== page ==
significant benefits. The challenge to those who are critical of this
statement is to convince the EM community as was done for MI that this
should be the standard of care. It may be difficult to do that without
further research. Certainly, there needs to be recognition that the circumstances
and resources surrounding a funded, major research trial cannot be easily
duplicated by the average center. This document will certainly not be
welcomed by the makers of tPA. Fortunately, the Academy has carefully
developed itself in a manner that has precluded its dependence on funding
from outside sources. We therefore are able to speak to what we feel best
serves the majority of the membership. This position statement was passed
with that intent. We look forward to your input. Thanks for your support.
On its January 9, 2002, conference call, the AAEM Board
of Directors adopted an official position statement on whether the use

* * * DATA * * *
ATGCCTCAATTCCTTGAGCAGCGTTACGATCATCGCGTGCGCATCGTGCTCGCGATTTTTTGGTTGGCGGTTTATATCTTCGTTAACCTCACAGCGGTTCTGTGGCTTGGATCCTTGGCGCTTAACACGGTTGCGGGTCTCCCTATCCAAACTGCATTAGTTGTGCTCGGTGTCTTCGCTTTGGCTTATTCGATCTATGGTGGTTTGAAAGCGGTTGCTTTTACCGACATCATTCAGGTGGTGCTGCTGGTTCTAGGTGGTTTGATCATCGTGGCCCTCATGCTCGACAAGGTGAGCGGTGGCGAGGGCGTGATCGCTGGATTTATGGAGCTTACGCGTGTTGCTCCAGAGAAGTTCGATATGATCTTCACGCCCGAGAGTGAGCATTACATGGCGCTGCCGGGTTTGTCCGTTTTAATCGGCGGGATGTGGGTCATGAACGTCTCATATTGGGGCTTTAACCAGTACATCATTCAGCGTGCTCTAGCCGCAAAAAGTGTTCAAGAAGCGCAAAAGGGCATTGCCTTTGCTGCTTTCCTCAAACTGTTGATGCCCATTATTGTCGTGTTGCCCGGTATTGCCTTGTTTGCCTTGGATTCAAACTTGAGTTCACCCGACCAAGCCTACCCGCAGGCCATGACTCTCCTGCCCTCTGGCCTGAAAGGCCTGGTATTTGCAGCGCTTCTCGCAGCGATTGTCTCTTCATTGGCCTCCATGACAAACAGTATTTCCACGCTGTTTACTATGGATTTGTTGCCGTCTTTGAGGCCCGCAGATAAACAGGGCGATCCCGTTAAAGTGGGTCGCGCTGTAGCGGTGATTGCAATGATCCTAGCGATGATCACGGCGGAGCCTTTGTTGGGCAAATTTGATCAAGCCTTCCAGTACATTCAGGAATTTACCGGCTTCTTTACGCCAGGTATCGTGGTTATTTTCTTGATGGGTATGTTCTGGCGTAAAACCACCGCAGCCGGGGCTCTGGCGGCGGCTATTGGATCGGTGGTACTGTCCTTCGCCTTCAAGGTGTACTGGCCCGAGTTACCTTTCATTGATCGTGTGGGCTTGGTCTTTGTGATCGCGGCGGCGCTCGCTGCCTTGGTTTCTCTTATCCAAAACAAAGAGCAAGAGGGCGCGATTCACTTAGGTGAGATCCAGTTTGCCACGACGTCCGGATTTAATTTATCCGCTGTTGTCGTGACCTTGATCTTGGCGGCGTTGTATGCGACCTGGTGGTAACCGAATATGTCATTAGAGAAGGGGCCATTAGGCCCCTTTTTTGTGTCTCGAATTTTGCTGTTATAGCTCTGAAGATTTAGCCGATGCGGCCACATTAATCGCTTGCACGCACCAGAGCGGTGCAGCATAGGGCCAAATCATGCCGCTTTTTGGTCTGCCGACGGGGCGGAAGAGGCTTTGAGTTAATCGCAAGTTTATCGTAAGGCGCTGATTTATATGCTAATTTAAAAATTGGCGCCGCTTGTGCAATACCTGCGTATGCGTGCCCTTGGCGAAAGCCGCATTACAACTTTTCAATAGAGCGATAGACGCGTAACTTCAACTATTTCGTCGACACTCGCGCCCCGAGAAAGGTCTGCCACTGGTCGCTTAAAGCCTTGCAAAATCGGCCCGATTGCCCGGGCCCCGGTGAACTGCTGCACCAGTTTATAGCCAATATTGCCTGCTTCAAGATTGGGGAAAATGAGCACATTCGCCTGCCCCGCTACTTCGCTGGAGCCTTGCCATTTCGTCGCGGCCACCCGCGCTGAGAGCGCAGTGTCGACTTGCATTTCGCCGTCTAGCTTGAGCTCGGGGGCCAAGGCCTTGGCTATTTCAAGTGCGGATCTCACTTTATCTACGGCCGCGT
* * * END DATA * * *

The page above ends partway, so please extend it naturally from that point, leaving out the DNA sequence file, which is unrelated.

of tPA should be regarded as the standard of care for the treatment of
eligible patients with acute ischemic stroke. The board adopted its position
after reviewing the report submitted by the AAEM workgroup established
to study this issue. The full report and position statement are included
Position Statement of the American Academy of Emergency
Medicine on the Use of Intravenous Thrombolytic Therapy in the Treatment
Submitted to AAEM by the Work Group on Thrombolytic Therapy
For many years physicians have been frustrated by the lack of an effective
treatment for ischemic stroke. Thus, the introduction of tPA therapy for
acute ischemic stroke was met with considerable enthusiasm. Following
the favorably reported results of the 1995 National Institute of Neurological
Disorders and Stroke (NINDS) trial1 the Food and Drug Administration approved
tPA use for stroke. This therapy was subsequently endorsed by several
medical professional societies, including the American Heart Association
(AHA) and the American Academy of Neurology. In 2000, the AHA upgraded
its recommendation on the use of tPA for acute ischemic stroke from a
Class IIb ('optional') to a Class I ('definitely recommended') intervention.2,3
Despite these endorsements, debate about the efficacy, safety, and applicability
of tPA has limited its widespread use. Nonetheless, an increasing number
of liability suits are emerging against physicians for not administering
tPA based on the assumption that it represents a standard of care. Because